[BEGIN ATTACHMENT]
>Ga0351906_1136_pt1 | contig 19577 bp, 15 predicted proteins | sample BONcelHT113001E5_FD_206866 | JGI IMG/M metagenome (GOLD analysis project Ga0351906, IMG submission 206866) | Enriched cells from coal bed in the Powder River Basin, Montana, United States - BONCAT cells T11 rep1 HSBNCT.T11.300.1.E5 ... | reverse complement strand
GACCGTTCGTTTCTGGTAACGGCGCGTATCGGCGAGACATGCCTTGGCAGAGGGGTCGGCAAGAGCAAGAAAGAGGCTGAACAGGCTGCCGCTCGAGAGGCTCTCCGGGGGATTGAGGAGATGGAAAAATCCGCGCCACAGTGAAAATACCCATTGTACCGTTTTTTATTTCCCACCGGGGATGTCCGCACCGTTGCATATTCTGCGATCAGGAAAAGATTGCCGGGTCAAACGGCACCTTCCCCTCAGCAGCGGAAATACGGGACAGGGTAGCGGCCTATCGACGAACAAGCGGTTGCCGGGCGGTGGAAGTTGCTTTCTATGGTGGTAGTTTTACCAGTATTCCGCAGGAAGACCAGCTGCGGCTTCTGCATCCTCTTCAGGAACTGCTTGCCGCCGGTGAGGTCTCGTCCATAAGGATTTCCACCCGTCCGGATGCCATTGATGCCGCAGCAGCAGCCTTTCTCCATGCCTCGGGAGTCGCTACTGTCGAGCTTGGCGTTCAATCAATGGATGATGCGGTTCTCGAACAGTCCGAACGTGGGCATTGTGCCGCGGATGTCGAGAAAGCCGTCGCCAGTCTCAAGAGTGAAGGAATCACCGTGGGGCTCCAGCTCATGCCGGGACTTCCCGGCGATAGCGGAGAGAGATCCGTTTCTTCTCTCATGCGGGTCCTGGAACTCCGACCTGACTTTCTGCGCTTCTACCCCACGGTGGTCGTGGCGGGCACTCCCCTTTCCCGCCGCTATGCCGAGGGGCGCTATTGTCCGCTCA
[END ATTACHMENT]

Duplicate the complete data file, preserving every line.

>Ga0351906_1136_pt1 | contig 19577 bp, 15 predicted proteins | sample BONcelHT113001E5_FD_206866 | JGI IMG/M metagenome (GOLD analysis project Ga0351906, IMG submission 206866) | Enriched cells from coal bed in the Powder River Basin, Montana, United States - BONCAT cells T11 rep1 HSBNCT.T11.300.1.E5 ... | reverse complement strand
GACCGTTCGTTTCTGGTAACGGCGCGTATCGGCGAGACATGCCTTGGCAGAGGGGTCGGCAAGAGCAAGAAAGAGGCTGAACAGGCTGCCGCTCGAGAGGCTCTCCGGGGGATTGAGGAGATGGAAAAATCCGCGCCACAGTGAAAATACCCATTGTACCGTTTTTTATTTCCCACCGGGGATGTCCGCACCGTTGCATATTCTGCGATCAGGAAAAGATTGCCGGGTCAAACGGCACCTTCCCCTCAGCAGCGGAAATACGGGACAGGGTAGCGGCCTATCGACGAACAAGCGGTTGCCGGGCGGTGGAAGTTGCTTTCTATGGTGGTAGTTTTACCAGTATTCCGCAGGAAGACCAGCTGCGGCTTCTGCATCCTCTTCAGGAACTGCTTGCCGCCGGTGAGGTCTCGTCCATAAGGATTTCCACCCGTCCGGATGCCATTGATGCCGCAGCAGCAGCCTTTCTCCATGCCTCGGGAGTCGCTACTGTCGAGCTTGGCGTTCAATCAATGGATGATGCGGTTCTCGAACAGTCCGAACGTGGGCATTGTGCCGCGGATGTCGAGAAAGCCGTCGCCAGTCTCAAGAGTGAAGGAATCACCGTGGGGCTCCAGCTCATGCCGGGACTTCCCGGCGATAGCGGAGAGAGATCCGTTTCTTCTCTCATGCGGGTCCTGGAACTCCGACCTGACTTTCTGCGCTTCTACCCCACGGTGGTCGTGGCGGGCACTCCCCTTTCCCGCCGCTATGCCGAGGGGCGCTATTGTCCGCTCA